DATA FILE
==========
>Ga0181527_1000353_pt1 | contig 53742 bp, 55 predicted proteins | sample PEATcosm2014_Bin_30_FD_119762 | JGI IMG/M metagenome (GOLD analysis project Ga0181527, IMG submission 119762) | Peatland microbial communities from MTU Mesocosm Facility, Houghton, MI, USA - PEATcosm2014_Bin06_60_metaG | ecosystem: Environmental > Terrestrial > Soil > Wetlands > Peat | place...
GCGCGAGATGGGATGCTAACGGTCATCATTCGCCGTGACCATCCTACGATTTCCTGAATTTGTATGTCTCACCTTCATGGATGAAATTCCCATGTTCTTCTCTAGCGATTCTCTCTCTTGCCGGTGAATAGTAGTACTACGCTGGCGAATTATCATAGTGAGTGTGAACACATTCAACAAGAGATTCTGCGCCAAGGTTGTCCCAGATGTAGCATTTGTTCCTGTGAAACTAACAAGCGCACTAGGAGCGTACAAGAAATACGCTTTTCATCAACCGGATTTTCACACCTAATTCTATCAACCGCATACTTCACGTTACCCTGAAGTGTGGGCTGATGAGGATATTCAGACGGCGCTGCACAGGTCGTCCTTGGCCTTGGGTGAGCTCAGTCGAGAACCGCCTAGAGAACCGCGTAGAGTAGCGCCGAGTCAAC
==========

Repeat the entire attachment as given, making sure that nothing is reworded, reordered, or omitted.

>Ga0181527_1000353_pt1 | contig 53742 bp, 55 predicted proteins | sample PEATcosm2014_Bin_30_FD_119762 | JGI IMG/M metagenome (GOLD analysis project Ga0181527, IMG submission 119762) | Peatland microbial communities from MTU Mesocosm Facility, Houghton, MI, USA - PEATcosm2014_Bin06_60_metaG | ecosystem: Environmental > Terrestrial > Soil > Wetlands > Peat | place...
GCGCGAGATGGGATGCTAACGGTCATCATTCGCCGTGACCATCCTACGATTTCCTGAATTTGTATGTCTCACCTTCATGGATGAAATTCCCATGTTCTTCTCTAGCGATTCTCTCTCTTGCCGGTGAATAGTAGTACTACGCTGGCGAATTATCATAGTGAGTGTGAACACATTCAACAAGAGATTCTGCGCCAAGGTTGTCCCAGATGTAGCATTTGTTCCTGTGAAACTAACAAGCGCACTAGGAGCGTACAAGAAATACGCTTTTCATCAACCGGATTTTCACACCTAATTCTATCAACCGCATACTTCACGTTACCCTGAAGTGTGGGCTGATGAGGATATTCAGACGGCGCTGCACAGGTCGTCCTTGGCCTTGGGTGAGCTCAGTCGAGAACCGCCTAGAGAACCGCGTAGAGTAGCGCCGAGTCAAC